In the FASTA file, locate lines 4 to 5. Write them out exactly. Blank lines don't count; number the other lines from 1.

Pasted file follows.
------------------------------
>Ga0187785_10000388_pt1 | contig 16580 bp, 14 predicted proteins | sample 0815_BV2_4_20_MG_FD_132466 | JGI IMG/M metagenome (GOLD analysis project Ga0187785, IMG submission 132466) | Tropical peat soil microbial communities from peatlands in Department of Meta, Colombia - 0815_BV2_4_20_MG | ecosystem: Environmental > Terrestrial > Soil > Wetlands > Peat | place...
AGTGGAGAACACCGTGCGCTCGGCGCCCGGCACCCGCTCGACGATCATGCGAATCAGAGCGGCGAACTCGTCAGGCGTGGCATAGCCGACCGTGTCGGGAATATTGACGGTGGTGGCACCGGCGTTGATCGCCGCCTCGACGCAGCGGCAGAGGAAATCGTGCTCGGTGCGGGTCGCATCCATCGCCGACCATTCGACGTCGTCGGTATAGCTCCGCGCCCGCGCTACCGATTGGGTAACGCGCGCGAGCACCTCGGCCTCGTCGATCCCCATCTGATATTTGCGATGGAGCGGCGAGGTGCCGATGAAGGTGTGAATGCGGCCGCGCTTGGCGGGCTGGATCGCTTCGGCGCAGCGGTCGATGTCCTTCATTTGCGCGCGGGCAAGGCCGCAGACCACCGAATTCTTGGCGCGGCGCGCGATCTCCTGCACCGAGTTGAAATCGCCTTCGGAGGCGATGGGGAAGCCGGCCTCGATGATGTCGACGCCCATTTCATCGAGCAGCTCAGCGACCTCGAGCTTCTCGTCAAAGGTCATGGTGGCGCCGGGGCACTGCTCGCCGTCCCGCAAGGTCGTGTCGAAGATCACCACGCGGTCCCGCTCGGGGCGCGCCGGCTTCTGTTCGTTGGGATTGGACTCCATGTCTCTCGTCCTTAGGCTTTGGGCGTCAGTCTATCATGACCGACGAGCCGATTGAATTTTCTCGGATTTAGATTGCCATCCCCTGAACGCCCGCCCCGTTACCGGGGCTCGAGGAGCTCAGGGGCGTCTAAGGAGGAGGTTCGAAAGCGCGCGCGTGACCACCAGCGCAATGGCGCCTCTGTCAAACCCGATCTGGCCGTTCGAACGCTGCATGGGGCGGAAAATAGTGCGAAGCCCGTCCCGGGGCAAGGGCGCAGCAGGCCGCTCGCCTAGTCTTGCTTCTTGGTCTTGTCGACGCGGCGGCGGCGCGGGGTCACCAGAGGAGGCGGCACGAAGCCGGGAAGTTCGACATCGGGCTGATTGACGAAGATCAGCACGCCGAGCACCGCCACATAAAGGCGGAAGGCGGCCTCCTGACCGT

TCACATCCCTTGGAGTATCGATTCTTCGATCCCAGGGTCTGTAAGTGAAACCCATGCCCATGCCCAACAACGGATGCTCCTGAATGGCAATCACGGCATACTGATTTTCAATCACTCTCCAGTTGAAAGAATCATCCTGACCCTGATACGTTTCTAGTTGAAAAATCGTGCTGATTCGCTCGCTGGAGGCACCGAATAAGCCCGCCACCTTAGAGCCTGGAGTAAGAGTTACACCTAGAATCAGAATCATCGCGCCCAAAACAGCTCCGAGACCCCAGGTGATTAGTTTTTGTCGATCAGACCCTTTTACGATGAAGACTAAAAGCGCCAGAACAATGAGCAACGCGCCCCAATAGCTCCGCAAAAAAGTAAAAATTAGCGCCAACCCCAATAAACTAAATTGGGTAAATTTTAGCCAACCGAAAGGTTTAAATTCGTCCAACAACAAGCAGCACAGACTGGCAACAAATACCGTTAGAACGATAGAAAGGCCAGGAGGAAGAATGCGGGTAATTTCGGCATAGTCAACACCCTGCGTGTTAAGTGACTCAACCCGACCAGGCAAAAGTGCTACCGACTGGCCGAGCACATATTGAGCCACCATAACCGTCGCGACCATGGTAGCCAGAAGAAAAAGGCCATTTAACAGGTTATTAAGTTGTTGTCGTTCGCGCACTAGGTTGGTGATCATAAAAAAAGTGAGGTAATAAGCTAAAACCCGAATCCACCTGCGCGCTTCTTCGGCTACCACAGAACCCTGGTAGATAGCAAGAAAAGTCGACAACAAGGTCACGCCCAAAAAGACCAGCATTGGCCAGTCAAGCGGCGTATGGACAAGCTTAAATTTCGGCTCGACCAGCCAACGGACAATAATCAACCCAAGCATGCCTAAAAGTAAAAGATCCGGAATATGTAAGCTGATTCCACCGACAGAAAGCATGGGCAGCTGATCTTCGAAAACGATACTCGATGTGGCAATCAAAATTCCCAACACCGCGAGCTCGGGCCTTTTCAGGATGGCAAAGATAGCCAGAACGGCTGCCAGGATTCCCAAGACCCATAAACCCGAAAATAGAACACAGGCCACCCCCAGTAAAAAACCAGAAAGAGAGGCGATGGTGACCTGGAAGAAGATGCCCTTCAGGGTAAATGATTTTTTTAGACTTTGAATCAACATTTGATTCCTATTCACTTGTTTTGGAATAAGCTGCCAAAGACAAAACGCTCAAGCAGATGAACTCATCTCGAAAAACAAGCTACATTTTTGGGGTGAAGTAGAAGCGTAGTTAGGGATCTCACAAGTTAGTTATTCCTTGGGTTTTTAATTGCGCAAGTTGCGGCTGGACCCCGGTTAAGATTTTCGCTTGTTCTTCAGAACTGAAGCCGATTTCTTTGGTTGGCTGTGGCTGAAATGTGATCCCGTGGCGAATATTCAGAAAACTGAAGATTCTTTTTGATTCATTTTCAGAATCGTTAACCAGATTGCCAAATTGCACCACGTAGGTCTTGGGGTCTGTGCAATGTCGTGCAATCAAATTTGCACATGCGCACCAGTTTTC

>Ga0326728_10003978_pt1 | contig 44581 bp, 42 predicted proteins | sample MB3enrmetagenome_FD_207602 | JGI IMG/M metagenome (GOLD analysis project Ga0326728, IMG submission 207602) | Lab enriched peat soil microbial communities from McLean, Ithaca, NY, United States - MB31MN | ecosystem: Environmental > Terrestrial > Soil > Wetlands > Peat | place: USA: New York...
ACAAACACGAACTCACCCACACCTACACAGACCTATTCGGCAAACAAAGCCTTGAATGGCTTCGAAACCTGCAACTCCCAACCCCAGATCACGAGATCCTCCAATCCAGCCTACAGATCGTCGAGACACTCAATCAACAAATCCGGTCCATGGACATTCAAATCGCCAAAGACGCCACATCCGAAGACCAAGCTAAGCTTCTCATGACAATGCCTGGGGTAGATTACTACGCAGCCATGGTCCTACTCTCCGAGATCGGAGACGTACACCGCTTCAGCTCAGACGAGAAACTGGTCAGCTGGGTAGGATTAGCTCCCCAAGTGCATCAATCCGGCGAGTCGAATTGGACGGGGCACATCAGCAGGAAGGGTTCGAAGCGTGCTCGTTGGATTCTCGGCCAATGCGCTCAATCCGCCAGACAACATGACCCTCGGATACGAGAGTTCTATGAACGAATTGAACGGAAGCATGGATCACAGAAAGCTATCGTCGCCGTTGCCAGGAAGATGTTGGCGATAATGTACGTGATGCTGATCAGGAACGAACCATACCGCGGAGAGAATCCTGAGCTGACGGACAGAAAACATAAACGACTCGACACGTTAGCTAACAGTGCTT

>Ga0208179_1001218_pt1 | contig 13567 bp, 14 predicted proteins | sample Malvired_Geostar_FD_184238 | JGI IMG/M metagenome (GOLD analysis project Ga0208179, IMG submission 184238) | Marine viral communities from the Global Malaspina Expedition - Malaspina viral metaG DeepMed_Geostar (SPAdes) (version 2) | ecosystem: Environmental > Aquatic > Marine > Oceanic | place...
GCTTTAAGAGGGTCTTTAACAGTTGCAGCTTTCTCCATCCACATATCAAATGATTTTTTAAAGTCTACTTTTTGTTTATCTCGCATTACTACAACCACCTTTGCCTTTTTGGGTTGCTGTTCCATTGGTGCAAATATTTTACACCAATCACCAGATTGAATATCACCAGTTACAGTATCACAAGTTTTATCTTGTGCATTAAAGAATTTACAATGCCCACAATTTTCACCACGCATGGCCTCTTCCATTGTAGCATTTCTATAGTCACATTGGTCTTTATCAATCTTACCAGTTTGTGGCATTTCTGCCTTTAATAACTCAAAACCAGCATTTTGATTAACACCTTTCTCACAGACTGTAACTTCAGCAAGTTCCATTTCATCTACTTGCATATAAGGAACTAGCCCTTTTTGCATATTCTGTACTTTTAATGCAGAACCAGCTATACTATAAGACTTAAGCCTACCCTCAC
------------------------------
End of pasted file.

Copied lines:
>Ga0326728_10003978_pt1 | contig 44581 bp, 42 predicted proteins | sample MB3enrmetagenome_FD_207602 | JGI IMG/M metagenome (GOLD analysis project Ga0326728, IMG submission 207602) | Lab enriched peat soil microbial communities from McLean, Ithaca, NY, United States - MB31MN | ecosystem: Environmental > Terrestrial > Soil > Wetlands > Peat | place: USA: New York...
ACAAACACGAACTCACCCACACCTACACAGACCTATTCGGCAAACAAAGCCTTGAATGGCTTCGAAACCTGCAACTCCCAACCCCAGATCACGAGATCCTCCAATCCAGCCTACAGATCGTCGAGACACTCAATCAACAAATCCGGTCCATGGACATTCAAATCGCCAAAGACGCCACATCCGAAGACCAAGCTAAGCTTCTCATGACAATGCCTGGGGTAGATTACTACGCAGCCATGGTCCTACTCTCCGAGATCGGAGACGTACACCGCTTCAGCTCAGACGAGAAACTGGTCAGCTGGGTAGGATTAGCTCCCCAAGTGCATCAATCCGGCGAGTCGAATTGGACGGGGCACATCAGCAGGAAGGGTTCGAAGCGTGCTCGTTGGATTCTCGGCCAATGCGCTCAATCCGCCAGACAACATGACCCTCGGATACGAGAGTTCTATGAACGAATTGAACGGAAGCATGGATCACAGAAAGCTATCGTCGCCGTTGCCAGGAAGATGTTGGCGATAATGTACGTGATGCTGATCAGGAACGAACCATACCGCGGAGAGAATCCTGAGCTGACGGACAGAAAACATAAACGACTCGACACGTTAGCTAACAGTGCTT